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High-elevation wetlands in South America are not well described despite their high sensitivity to human impact and unique biodiversity. We describe the hydroclimatological and limnological characteristics of 21 wetlands on the High Andean Plateau of Argentina, synthesizing information gathered over ten years (2010–2020). We collected physical-chemical, phytoplankton, and zooplankton data and counted flamingos in each wetland. We also conducted an extensive analysis of climatic patterns and hydrological responses since 1985. These wetlands are shallow, with a wide range of salinity (from fresh to brine), mostly alkaline, and are dominated by carbonate and gypsum deposits and sodium-chloride waters. They tend to have high nutrient concentrations. Plankton shows a low species richness and moderate to high dominance of taxa. Flamingos are highly dependent on the presence of Bacillariophyta, which appears to be positively linked to silica and soluble reactive phosphorus availability. Climatic conditions show a strong region-wide increase in average air temperature since the mid-1980s and a decrease in precipitation between 1985–1999 and 2000–2020. These high-elevation wetlands are fundamentally sensitive systems; therefore, having baseline information becomes imperative to understanding the impact of climatic changes and other human perturbations. This work attempts to advance the body of scientific knowledge of these unique wetland systems.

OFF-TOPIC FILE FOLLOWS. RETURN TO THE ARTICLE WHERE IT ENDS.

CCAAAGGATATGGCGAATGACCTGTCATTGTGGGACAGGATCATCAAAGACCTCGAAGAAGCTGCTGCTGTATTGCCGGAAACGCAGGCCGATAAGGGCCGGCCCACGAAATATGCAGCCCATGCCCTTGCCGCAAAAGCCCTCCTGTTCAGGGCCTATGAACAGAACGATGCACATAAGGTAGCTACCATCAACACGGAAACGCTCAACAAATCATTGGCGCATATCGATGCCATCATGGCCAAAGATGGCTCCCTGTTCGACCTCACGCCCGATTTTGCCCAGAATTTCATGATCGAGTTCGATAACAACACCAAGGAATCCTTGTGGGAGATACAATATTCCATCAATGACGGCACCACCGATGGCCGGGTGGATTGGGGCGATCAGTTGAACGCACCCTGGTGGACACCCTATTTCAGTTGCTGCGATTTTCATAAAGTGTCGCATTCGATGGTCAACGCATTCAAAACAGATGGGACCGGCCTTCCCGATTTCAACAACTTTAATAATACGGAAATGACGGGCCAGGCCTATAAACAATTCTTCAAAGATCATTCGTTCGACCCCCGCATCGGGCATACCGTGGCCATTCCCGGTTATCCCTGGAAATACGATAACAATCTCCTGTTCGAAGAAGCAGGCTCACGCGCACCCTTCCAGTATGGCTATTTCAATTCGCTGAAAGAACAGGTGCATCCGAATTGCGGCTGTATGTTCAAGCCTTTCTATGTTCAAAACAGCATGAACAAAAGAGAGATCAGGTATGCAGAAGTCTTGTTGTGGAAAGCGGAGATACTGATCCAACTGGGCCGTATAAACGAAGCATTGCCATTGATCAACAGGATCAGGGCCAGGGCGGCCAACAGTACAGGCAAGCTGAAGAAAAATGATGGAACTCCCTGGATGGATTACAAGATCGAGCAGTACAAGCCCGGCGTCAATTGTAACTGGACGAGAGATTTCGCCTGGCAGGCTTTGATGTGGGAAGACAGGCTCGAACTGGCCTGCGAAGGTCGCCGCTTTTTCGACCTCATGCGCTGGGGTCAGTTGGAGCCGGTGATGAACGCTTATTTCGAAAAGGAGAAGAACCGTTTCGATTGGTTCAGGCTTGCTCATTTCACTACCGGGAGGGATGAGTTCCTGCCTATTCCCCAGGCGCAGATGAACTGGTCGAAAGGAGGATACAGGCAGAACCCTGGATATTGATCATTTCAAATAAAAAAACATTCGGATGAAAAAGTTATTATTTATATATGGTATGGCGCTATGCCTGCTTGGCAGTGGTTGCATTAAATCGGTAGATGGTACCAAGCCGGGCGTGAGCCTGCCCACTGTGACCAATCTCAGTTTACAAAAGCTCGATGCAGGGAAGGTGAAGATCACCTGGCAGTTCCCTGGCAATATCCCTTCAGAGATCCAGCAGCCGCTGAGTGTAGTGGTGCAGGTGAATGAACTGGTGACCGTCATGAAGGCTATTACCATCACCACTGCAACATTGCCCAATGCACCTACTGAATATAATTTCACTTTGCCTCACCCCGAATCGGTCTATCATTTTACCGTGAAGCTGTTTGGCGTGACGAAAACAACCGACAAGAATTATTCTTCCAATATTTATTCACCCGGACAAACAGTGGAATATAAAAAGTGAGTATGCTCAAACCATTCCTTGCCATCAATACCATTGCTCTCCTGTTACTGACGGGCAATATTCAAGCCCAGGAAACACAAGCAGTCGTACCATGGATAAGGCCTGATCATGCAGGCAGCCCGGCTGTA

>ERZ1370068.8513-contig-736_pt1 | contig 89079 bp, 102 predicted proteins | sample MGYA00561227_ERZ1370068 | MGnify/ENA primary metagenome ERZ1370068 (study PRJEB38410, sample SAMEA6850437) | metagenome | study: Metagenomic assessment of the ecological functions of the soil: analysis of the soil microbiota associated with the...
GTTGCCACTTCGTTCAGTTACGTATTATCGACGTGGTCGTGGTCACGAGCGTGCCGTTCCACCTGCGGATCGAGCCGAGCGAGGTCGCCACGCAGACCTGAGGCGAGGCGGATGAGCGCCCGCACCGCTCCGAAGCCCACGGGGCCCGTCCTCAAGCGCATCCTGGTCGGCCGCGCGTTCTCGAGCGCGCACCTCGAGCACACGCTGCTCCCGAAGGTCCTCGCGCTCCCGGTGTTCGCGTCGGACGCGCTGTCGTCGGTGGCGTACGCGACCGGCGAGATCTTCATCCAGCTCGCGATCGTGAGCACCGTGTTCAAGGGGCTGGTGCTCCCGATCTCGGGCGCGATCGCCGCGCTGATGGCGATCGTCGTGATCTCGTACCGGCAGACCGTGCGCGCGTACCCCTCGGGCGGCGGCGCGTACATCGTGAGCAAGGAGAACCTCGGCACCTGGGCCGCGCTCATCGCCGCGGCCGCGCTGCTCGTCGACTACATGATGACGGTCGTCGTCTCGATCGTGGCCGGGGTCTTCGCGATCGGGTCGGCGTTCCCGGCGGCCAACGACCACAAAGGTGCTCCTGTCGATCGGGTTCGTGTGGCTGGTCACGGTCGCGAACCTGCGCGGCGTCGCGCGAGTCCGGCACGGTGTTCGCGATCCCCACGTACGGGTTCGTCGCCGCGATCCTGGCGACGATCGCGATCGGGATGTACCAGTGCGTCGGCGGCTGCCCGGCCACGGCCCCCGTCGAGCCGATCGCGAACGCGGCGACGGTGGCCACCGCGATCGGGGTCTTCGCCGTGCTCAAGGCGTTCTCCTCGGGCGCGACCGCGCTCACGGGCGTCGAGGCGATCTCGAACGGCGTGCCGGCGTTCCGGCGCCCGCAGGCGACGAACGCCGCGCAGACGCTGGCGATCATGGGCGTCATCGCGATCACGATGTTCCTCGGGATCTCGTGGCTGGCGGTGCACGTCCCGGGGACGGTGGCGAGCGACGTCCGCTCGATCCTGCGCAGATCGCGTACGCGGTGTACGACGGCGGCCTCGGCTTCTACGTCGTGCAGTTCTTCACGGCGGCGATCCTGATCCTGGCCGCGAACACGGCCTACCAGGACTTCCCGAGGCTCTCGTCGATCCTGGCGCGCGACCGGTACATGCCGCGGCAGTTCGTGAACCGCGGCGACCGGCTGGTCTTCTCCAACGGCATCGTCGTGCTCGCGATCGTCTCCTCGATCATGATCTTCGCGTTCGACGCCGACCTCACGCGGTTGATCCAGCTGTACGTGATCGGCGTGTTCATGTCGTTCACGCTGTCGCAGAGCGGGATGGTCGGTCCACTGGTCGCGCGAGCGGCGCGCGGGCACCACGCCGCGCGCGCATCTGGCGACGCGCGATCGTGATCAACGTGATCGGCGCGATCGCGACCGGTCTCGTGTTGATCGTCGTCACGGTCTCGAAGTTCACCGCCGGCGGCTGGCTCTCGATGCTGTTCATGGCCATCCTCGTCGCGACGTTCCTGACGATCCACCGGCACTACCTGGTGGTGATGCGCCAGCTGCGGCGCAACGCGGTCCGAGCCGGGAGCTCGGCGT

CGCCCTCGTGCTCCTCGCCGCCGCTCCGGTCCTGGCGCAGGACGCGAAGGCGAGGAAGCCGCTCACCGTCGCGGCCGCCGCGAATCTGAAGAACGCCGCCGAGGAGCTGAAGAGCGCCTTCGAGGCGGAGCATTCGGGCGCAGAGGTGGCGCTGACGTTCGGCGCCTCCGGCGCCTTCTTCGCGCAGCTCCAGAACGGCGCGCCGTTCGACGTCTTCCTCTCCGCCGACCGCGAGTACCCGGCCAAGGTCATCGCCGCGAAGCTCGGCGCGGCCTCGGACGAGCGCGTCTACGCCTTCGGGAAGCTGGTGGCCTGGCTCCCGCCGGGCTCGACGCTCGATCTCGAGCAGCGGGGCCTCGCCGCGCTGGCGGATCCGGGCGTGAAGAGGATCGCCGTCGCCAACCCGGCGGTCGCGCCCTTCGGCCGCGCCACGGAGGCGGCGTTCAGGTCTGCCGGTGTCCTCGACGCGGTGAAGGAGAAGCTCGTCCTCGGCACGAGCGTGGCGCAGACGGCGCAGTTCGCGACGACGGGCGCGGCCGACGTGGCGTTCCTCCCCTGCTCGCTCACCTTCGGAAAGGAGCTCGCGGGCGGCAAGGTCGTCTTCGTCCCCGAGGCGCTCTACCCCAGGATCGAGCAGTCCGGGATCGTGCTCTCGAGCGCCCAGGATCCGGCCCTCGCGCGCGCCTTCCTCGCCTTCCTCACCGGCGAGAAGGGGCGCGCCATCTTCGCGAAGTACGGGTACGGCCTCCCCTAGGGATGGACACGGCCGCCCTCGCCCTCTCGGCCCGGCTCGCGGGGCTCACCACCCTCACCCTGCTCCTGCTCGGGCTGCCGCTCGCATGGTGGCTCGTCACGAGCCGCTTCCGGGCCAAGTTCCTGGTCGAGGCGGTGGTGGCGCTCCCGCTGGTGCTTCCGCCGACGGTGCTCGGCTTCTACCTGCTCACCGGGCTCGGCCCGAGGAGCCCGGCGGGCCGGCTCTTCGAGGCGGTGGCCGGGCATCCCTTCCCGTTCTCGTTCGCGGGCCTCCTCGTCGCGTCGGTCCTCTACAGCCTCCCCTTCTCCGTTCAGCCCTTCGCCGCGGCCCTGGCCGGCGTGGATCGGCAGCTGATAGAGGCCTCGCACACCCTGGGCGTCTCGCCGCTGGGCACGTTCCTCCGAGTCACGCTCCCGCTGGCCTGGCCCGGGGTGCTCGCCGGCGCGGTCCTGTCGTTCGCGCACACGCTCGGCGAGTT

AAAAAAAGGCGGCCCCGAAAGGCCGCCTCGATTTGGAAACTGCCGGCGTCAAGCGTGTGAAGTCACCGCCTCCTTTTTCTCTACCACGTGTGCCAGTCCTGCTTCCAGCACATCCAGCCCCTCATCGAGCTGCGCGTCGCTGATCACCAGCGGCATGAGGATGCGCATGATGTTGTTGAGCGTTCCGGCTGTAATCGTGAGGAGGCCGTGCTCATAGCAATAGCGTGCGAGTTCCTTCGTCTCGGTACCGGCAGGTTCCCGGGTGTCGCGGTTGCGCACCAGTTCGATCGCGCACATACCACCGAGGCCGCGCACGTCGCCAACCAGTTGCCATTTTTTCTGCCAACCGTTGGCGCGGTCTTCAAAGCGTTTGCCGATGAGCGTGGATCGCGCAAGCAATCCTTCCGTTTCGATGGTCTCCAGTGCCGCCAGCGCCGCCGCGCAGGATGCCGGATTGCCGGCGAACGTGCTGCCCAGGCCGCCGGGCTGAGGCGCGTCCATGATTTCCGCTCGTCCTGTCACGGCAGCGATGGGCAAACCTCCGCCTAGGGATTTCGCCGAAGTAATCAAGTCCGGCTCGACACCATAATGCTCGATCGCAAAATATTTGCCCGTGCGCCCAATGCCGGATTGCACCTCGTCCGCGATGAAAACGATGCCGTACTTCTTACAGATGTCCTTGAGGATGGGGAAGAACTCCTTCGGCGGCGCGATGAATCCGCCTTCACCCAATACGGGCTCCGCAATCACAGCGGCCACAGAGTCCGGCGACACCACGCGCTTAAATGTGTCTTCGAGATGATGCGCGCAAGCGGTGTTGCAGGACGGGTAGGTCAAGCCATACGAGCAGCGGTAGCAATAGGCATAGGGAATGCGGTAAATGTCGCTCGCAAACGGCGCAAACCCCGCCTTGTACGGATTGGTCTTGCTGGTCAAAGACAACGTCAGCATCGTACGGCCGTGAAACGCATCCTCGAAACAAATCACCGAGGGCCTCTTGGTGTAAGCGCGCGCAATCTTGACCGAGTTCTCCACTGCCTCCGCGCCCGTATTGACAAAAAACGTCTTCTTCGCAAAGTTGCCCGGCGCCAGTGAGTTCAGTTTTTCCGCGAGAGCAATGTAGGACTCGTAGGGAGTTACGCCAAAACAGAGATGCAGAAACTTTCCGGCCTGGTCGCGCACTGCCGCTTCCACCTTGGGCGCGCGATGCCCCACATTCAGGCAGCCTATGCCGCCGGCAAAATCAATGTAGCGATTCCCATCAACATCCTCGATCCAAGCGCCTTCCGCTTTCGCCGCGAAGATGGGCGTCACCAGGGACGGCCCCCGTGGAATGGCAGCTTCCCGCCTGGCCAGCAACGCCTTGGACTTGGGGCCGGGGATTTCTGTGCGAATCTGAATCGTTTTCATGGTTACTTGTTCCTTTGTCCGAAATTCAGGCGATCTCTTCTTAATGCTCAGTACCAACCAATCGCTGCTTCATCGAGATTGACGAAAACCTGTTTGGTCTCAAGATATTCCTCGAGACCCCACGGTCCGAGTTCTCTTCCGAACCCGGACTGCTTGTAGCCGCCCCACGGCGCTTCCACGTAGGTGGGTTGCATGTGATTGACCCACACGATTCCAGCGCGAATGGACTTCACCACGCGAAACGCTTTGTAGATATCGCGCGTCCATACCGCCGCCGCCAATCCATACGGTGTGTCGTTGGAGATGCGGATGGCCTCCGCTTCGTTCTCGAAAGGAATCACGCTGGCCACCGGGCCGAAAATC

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Advances in the Ecohydrology of Arid Lands




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Creative Commons Attribution 4.0 License
This work is licensed under a Creative Commons Attribution 4.0 License.